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I know how you feel, my bike is a V Star 1100 and not considered a big bike but my previous experience was 10 years prior on a 750 Virago. The bike fealt big and heavy to me and what helped was seat time and parking lot work. I never see this recommended but because I had a hard time with U turns, I decided to just go around in a big circle while gradually decreasing the radius, tighter and tighter and this turned out to be a good routine and helped a ton. Managing speed when hard turning from a complete stop was a problem for me also, the bike wanted to go straight across the road, parking lot practice solved this problem. Do you have highway bars? They are great for low speed practice, if you do drop the bike you shouldn't hurt anything.
 
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I was given some advise from a good friend of mine who is a motorcycle cop and on weekends runs the local riders course...He said you can't be afraid to put your pegs on the ground when cornering. When you worry about where your pegs are is when you look down and take focus off what you're really doing. Pegs will give. Keep practicing and the confidence will come.

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Just seeing if anyone has any tips for getting past the new bike jitters? I've been riding since I was in my teens and have owned a Kawasaki ninja 650 and Honda vtx 1300. I know in my mind I have the skill set and the bike has the ability to do what I need it to do but I can't seem to get past this ominous feeling that the bike can't do it. I think because it's the largest bike I've ever ridden (stratoliner). I feel like I am overthinking things and nowhere near as confident as I hoped I would be after a month on the new bike. I understand confidence is key but I'm getting impatient waiting on that confidence, I want to be able to enjoy the ride again instead of feeling like I'm fighting the bike the whole time.
I felt the same way when I bought my first Stratoliner. I had been riding my son's VTX 1300, and found the Strat to be big. Ride it slowly, as some have suggested. You will get used to it, and when you do, you will feel very comfortably on the Strat. It's low center of gravity makes this bike easy to handle.

Ride safe.
:smile:
 

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Don't think I saw it mentioned here, but my advice would be to sign up for one of the MSF riders classes. They have excellent tlips/tricks for all types of riding and it WILL boost your cofidence. Also, there are several books for sale on Amazon that deal exclusively with riding a large bike. Just search the site for 'large motorcycle riding.' As has been said, take it slow and easy and let your self-assurance catch up to your ability.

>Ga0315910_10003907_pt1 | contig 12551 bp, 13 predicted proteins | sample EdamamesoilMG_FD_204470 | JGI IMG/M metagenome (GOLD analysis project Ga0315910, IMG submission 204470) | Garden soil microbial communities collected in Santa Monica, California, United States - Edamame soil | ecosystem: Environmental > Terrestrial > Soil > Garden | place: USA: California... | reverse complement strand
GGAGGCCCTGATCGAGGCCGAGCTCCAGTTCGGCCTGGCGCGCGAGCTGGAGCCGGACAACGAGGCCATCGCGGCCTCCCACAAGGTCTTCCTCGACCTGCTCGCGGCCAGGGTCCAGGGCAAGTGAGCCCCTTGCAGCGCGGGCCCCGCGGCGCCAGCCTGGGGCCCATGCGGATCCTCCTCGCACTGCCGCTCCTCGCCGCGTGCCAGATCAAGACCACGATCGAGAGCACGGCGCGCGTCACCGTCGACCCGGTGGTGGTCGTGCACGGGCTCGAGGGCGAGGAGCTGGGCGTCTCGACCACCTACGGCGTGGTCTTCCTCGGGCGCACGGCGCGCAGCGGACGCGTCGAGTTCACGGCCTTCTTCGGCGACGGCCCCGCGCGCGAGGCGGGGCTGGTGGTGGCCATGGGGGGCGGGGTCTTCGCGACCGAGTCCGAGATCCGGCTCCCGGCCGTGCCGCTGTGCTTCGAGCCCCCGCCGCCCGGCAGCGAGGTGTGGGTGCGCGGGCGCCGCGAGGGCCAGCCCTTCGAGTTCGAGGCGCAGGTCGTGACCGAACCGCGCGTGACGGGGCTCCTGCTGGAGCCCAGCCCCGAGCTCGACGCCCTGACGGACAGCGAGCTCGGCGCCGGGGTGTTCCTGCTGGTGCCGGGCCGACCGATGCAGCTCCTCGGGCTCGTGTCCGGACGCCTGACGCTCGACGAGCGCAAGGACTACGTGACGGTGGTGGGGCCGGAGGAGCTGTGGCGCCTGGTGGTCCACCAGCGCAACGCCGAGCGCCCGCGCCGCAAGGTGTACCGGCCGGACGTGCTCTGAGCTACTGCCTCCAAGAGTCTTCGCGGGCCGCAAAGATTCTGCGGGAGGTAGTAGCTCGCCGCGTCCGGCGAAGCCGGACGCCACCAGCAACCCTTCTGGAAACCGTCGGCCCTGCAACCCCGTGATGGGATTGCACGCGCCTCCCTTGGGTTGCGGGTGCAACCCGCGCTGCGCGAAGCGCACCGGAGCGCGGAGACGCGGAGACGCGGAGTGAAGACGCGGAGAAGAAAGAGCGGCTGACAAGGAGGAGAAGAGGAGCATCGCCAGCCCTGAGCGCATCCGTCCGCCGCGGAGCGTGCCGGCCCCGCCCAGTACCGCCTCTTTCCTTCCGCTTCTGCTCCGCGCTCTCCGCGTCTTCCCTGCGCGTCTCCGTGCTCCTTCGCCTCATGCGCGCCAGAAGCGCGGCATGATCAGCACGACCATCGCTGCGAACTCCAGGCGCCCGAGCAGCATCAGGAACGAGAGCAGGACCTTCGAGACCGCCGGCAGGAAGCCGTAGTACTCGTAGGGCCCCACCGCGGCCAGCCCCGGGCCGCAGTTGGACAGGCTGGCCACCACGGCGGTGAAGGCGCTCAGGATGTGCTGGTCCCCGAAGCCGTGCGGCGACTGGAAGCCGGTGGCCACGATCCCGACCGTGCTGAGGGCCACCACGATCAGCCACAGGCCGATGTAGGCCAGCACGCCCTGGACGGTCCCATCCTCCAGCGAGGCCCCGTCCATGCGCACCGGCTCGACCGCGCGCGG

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Andy,

even though you had two other bikes before this one, you dont say what your training and experience actually is. I had a street bike for a couple years back in the late '70s ( a honda 175) and I had an enduro Yamaha for most of my life that I rode off road, mostly on trails in the woods.

When I decided to get a cruiser street bike I thought I knew how to ride a motorcycle. I took the MSF beginner class just for the simplicity of getting my license in 3 days with no bike of my own.

I was wrong, I did not know how to ride a motorcycle properly and I learned a great deal in the MSF class.

The big things:

1. I have always driven manual transmission cars and I was taught you slip the clutch as little as possible, to keep it from burning up. In the class I was surprised to learn MC clutches are in the engine oil bath, and you are suppose to slip them at low speeds. If the no-throttle 1st gear 'clutch speed' of your MC is 4mph, then to go slower you must slip the clutch in the friction zone. It helps to give the engine a bit of gas, the rev'ing engine flywheel acts like a gyroscope when you are just barely moving and makes the bike more stable, and you dont have to think about throttle, you use the friction zone to control your speed, not the engine.

2. When you are turning, esp U turns and figure 8s, LOOK where you want to go. If you are doing a U turn twist your upper body and head all the way around and look where you want to end up => look behind you. You can turn with the fork all the way to the lock by slipping the friction zone to hold your speed steady and balance the bike if you look all the way around. Dont stop and try to turn from a dead stop, get the bike moving for 20 to 30 feet, and then start your turn.

3. Its ok to put your foot down when you are practicing. Dont freak out and stop the turn, if you have to slide your foot then slide it, or duck walk the bike for a few steps, but keep the turn going. Eventually you wont have to.